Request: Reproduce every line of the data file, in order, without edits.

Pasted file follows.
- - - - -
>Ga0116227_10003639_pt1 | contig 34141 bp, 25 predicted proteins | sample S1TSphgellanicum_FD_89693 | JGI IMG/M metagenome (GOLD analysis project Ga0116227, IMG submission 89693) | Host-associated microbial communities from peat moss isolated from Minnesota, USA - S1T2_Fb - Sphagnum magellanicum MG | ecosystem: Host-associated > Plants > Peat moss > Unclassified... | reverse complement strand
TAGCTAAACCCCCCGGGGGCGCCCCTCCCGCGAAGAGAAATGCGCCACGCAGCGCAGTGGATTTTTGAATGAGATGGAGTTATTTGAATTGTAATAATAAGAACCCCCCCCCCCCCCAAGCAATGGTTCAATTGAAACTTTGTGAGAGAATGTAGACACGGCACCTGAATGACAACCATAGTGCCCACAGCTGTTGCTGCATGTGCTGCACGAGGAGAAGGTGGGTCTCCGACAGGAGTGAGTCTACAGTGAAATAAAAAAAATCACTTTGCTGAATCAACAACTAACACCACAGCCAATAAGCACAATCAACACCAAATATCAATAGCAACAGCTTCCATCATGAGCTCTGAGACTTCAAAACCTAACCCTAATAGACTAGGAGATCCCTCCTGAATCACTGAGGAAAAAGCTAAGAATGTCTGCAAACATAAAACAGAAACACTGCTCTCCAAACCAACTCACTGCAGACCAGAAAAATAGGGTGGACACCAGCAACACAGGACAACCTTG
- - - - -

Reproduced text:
>Ga0116227_10003639_pt1 | contig 34141 bp, 25 predicted proteins | sample S1TSphgellanicum_FD_89693 | JGI IMG/M metagenome (GOLD analysis project Ga0116227, IMG submission 89693) | Host-associated microbial communities from peat moss isolated from Minnesota, USA - S1T2_Fb - Sphagnum magellanicum MG | ecosystem: Host-associated > Plants > Peat moss > Unclassified... | reverse complement strand
TAGCTAAACCCCCCGGGGGCGCCCCTCCCGCGAAGAGAAATGCGCCACGCAGCGCAGTGGATTTTTGAATGAGATGGAGTTATTTGAATTGTAATAATAAGAACCCCCCCCCCCCCCAAGCAATGGTTCAATTGAAACTTTGTGAGAGAATGTAGACACGGCACCTGAATGACAACCATAGTGCCCACAGCTGTTGCTGCATGTGCTGCACGAGGAGAAGGTGGGTCTCCGACAGGAGTGAGTCTACAGTGAAATAAAAAAAATCACTTTGCTGAATCAACAACTAACACCACAGCCAATAAGCACAATCAACACCAAATATCAATAGCAACAGCTTCCATCATGAGCTCTGAGACTTCAAAACCTAACCCTAATAGACTAGGAGATCCCTCCTGAATCACTGAGGAAAAAGCTAAGAATGTCTGCAAACATAAAACAGAAACACTGCTCTCCAAACCAACTCACTGCAGACCAGAAAAATAGGGTGGACACCAGCAACACAGGACAACCTTG